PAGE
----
And while flexibility starts with creating an elastic theatre space, it doesn’t end there. When I spoke with Artistic Director PJ Powers, he reminded me that the pandemic has shown how “none of us can predict what the future might look like.” So the new building must be as adaptable for health and safety as it is for plays. We’ll be prepared to move seats around in the theatre and in all of the social spaces, to accommodate social distancing guidelines that might arise. We’re also incorporating the best ventilation possible—and if those standards should become even more rigorous, we’ll be ready to adjust. Chelsea also noted how design plans take traffic flow into account, ensuring attention to how people need space in hallways and public areas, as well as in the theatre.
When I think of accessibility at our Wellington space, I think fondly about some of the additions and accommodations we’ve made over the years: open-captioned performances, audio description of the lobby displays, and two lifts that give an option to avoid stairs (at least to get to the theatre). And while I’m proud to offer these services—and believe they’re necessary in any space—I’m thrilled at the prospect of integrating accessibility into every nook and cranny of our new home.
We want to eliminate barriers at our entry so no one has to traverse a half of a flight of stairs to greet a smiling TimeLine face. We’re looking to design counters for audience members of all heights, shapes, and abilities. And—most exciting to me—we’re ensuring that any assisted listening technology is easy-to-use and up-to-date.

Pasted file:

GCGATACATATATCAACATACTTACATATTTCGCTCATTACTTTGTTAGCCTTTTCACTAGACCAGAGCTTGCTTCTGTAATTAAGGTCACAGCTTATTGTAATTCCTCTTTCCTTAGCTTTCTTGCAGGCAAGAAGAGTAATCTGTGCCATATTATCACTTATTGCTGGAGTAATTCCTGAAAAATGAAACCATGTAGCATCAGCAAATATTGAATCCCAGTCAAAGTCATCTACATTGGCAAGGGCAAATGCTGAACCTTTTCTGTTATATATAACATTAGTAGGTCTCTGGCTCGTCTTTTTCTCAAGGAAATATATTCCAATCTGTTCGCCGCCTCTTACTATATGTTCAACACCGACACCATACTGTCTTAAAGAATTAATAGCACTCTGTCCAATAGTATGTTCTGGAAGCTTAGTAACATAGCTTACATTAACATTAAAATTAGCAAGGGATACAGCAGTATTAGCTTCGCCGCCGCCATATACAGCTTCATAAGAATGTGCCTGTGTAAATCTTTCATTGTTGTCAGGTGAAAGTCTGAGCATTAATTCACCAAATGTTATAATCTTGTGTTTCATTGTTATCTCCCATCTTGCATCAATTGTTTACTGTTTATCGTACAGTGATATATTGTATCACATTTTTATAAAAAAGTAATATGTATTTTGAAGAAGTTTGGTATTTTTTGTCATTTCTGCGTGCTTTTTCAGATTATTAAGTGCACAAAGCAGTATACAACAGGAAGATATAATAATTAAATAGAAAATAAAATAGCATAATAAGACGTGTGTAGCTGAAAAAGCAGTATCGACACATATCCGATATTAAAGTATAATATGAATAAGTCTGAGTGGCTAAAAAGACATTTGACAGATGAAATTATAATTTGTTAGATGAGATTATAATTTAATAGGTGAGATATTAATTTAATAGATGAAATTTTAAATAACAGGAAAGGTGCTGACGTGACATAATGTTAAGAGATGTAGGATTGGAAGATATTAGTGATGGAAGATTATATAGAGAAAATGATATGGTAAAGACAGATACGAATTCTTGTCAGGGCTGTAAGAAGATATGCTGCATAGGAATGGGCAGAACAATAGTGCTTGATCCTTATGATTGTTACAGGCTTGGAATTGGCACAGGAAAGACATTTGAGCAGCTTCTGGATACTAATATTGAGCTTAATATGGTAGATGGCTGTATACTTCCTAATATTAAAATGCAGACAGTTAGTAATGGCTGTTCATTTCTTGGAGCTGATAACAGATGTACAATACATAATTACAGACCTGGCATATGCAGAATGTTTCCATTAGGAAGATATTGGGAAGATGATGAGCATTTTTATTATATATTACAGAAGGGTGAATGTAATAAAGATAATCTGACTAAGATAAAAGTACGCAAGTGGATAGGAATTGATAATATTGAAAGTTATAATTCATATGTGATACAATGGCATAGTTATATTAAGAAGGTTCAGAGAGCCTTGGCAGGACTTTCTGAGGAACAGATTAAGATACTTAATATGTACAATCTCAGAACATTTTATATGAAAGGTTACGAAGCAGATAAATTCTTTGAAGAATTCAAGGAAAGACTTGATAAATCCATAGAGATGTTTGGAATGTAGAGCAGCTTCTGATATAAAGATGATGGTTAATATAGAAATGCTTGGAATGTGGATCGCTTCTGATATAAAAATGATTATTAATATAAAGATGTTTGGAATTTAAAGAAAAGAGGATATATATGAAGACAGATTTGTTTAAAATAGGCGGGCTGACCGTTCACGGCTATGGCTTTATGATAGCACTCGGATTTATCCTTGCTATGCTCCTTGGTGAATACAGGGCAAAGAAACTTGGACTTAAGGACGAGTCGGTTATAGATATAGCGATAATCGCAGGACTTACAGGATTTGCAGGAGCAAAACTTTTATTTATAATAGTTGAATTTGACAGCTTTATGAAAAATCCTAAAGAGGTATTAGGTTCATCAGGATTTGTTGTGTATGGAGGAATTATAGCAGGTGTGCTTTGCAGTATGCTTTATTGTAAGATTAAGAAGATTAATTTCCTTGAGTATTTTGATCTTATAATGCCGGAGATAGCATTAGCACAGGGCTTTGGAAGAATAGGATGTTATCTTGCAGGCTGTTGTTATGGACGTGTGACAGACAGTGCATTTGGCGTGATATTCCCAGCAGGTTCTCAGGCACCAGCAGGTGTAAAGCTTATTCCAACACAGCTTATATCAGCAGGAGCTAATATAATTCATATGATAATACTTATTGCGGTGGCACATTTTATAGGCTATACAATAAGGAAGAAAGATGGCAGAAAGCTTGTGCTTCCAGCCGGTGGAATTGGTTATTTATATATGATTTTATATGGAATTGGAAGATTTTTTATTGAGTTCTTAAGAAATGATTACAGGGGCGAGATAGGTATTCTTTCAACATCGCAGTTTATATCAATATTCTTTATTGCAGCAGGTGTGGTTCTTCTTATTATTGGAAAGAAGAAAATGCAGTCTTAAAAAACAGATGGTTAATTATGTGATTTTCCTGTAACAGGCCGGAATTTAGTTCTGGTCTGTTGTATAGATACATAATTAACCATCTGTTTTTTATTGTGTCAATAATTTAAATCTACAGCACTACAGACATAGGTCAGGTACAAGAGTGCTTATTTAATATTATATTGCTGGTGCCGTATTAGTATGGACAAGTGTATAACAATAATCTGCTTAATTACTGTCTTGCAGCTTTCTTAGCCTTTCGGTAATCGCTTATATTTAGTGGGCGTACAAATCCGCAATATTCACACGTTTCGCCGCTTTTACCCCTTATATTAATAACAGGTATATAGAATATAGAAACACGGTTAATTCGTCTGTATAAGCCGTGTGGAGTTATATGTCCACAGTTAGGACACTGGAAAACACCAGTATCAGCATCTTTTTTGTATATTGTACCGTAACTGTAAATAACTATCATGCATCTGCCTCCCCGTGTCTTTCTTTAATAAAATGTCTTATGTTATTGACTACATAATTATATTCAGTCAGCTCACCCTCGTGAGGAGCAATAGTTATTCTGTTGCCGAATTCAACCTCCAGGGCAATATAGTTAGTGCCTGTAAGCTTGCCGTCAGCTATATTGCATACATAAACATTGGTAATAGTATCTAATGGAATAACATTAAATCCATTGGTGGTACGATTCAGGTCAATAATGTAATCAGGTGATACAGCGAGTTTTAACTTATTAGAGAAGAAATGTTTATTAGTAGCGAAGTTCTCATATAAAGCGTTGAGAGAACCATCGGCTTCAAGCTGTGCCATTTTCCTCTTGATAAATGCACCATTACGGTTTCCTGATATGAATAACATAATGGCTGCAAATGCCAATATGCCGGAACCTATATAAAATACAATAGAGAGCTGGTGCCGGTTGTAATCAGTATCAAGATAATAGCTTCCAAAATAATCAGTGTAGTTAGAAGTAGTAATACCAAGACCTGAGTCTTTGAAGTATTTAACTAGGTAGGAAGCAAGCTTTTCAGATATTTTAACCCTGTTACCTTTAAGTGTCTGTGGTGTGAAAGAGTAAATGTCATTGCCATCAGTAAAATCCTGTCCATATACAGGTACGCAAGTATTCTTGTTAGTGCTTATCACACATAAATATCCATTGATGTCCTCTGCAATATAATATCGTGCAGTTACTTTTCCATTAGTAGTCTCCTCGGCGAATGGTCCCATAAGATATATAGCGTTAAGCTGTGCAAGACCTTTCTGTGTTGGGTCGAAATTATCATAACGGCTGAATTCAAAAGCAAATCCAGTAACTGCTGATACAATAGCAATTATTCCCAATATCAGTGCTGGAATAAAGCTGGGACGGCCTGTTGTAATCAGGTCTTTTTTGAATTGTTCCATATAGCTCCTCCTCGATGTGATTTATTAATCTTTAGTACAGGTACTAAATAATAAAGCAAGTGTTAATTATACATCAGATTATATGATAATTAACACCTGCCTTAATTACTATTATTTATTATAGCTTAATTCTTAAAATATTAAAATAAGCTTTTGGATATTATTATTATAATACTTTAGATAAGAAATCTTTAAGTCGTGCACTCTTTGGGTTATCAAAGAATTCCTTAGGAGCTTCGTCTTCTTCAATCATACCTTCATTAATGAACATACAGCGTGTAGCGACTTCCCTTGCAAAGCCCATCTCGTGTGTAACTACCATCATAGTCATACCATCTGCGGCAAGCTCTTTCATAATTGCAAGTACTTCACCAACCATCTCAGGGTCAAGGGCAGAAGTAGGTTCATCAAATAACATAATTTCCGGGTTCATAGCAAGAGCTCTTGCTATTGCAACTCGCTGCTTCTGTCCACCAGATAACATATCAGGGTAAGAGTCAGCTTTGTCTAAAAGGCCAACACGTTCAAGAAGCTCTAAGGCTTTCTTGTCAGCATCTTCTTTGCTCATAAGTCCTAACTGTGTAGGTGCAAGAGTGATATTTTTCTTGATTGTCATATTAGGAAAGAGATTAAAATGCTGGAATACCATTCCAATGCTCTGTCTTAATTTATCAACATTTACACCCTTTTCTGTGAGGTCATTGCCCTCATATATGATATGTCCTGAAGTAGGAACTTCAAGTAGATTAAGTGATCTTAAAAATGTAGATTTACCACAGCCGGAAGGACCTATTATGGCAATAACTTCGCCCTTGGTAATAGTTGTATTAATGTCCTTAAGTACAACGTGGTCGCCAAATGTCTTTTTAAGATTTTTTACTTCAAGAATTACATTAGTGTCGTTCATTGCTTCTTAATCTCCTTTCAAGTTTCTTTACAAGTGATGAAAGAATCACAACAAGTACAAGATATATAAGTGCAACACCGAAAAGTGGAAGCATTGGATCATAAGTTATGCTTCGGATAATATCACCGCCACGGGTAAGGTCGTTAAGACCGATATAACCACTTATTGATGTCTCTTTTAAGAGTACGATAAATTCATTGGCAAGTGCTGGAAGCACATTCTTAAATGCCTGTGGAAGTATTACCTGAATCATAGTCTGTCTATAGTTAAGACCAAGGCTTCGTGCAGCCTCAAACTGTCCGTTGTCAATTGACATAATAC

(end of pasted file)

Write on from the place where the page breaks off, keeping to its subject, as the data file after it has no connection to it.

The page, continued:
PJ described accessibility in the new home as “clearly showing that this building is for everyone.” For him, it starts by making the interior visible to those outside, showcasing a bright, welcoming space that has much to explore and comfortable places to gather. This includes allowing natural light and glass to connect the street and the neighborhood outside with the world inside.
Chelsea echoed and expanded upon PJ’s sentiment. Accessibility for her also encompasses the intentional welcome of people who have never been in a theatre before. We’ll gladly welcome any curious soul into the lobby, into the café, into our exhibits and gallery, even if they don’t have a ticket to a show. The public space is being designed to fit different needs and different people—from our current audience to those fans who don’t even know they love TimeLine yet!
Intertwined with accessibility is our company’s value of inclusivity. We began working on the design phase 18 months ago, intent on creating spaces that are for everyone. Our guiding design principles include a commitment to “acknowledge the history of the space we’re in, including land acknowledgement and a history of the building and neighborhood.” I remember visioning meetings where we scrutinized a particular aesthetic because of its association with all-white or all-male spaces. And 2020’s national reckoning with racial inequity has only brought a renewed focus and depth to these antiracist efforts.
Our guiding design principles include a commitment to “acknowledge the history of the space we’re in, including land acknowledgement and a history of the building and neighborhood.”
So in addition to eliminating entry barriers, we are also brainstorming better ways to make the inside of the building “welcoming, including, and safe.” How can the furniture evoke a timelessness so that all generations feel like they belong? Where and how can we share information that will reflect the experiences of all the people who have lived in Uptown (even before it became known as Uptown)? What design choices can help level the playing field, celebrate differences, and maximize individual choice?